So go ahead. Have your tantrums. Don’t feel shame. When they come along, relish in them. Just remember not to indulge, and not to take it out on the wrong person. You need to empty that penny jar.

 

Catherine Young

Catherine Young is a serious journalist in the same way that Bridget Jones is a serious journalist. When not obsessing about being a singleton, Catherine is pursuing her love of fashion and photography. Follow her at on Twitter @promiscuouslola.

3 Comments

  1. Observer

    August 9, 2011 at 2:26 am

    As an adult you are supposed to learn how to deal with stress, and how to control your emotions.

    If you threw tantrums in my office I could care less the reasons. You are polluting the office environment, and affecting the productivity of my workers. You’d be asked to get the heck out.

    The attitude and conclusion all show a distinct lack of maturity on the author’s part. Adult Tantrums are not acceptable.

    Instead deal directly with your issues with your co-workers through HR or through calm and constructive discussion, hopefully within a conflict resolution framework which exists in your office.

    The key is to stop your “sneaky hate spiral” at the very start, and to prevent it from escalating. You may not be able to control what people do to you, or what happens around you in some cases, but as an Adult you certainly can control your reaction to it. As an Adult it is up to you to remove those pennies from the jar before they become a problem.

    Today you may yell and scream, tomorrow you may hurl a cup, the next day you may punch a waiter who gives you bad service. All because “your cup” is full.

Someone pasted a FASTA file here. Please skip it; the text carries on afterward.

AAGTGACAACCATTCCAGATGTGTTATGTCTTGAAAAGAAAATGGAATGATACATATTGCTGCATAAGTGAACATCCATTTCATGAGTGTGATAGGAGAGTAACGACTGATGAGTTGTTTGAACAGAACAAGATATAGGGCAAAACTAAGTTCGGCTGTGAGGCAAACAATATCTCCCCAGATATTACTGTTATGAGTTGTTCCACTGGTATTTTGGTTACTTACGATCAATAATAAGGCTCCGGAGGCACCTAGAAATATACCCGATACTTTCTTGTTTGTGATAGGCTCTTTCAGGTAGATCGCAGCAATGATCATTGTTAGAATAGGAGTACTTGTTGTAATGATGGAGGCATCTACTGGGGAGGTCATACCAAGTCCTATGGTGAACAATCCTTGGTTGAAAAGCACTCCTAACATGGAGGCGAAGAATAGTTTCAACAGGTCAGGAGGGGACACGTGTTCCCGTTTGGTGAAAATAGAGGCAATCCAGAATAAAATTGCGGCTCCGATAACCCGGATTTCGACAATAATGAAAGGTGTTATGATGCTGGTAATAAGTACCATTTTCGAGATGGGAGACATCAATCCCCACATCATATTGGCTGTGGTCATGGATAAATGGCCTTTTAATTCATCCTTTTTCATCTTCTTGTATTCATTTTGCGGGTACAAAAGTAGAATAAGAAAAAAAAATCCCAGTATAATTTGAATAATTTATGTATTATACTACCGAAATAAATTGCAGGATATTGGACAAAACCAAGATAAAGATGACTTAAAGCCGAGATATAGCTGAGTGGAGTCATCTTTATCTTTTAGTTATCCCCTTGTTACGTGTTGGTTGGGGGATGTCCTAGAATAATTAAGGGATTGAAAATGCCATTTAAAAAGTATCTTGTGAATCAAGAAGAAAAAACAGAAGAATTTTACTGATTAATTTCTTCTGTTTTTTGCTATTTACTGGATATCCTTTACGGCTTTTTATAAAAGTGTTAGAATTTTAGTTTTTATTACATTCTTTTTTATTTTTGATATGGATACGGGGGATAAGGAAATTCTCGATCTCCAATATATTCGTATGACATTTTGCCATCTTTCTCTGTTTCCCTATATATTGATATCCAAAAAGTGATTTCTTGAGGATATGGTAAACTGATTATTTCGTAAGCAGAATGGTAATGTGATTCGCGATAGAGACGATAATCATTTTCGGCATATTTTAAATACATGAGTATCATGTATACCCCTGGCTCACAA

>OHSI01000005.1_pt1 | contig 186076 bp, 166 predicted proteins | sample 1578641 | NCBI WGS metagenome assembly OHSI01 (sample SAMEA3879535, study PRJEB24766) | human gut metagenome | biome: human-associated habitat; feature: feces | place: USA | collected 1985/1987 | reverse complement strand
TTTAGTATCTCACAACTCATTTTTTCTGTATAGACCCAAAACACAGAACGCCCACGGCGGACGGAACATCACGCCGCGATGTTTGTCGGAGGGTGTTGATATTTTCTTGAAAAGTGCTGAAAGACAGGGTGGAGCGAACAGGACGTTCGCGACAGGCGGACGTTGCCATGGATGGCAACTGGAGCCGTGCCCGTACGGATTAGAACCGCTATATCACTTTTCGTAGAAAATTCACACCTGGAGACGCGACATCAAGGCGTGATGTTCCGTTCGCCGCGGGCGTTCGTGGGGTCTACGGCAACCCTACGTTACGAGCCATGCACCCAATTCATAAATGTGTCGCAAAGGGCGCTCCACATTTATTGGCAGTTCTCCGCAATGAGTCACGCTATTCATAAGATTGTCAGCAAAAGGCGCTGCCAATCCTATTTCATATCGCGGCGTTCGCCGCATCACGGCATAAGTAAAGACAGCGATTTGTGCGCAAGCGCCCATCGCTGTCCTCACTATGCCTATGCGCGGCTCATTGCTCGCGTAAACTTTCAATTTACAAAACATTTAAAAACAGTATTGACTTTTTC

Sounds extremely immature and selfish to me.

    Promoting loss of control, yelling, cussing and screaming as a viable option is simply furthering the dissonance and dissipation in local workplaces and the general environment of TnT.

  2. Salt

    December 9, 2011 at 11:41 pm

    Yeah… you do need to grow up more. I’ll give you credit that at 21 you can’t see it, but at 33, I can. And I’m right with the other dude – I’m a manager in an office environment and that kind of behaviour doesn’t fly there. You’d be greasing your own route out the door if you behaved that way in my office.

    Sorry, but sometimes reality bites. Hopefully you’ll take notice and with a bit more self-development, be an amazing 25 year old.

  3. Timbs

    December 19, 2011 at 6:30 pm

    In some ways, I agree with you. I am a calm, rational, and generous person, which means coworkers and friends always take advantage of me. They know they can get away with it because I’m so nice.

    I try to have an adult conversation with them, where I discuss my feelings and how they’re hurting me. That never works! Killing people with kindness is a nice idea, but it just doesn’t happen. Sometimes I raise my voice, but yet they still won’t take me seriously.

    Finally, when all else fails, I have to use harsher language. Yes – that means I have to swear. I hate having to do it, but it is the only way to get their attention. I feel terrible afterwards, but it does produce results. It is a last resort that usually spirals after months of being ignored. How many times do I have to say “please don’t do that” before someone listens? It’s unfortunate that I am driven to do something that I hate.

    Why do people take me seriously only after I swear? Believe me, those fits are few and far between, but sometimes the situation calls for it. I’ve seen teachers put their students in danger just because they would rather roll their eyes than listen to my advice. I am trying to keep people safe, but everyone thinks they are invincible. It’s frustrating the lengths I have to go through to get people to listen. It shouldn’t be this hard. Why don’t professionals respond to adult conversation?

    Not everyone probably has the problems I do. I just have the unfortunate luck of working with middle-aged brats.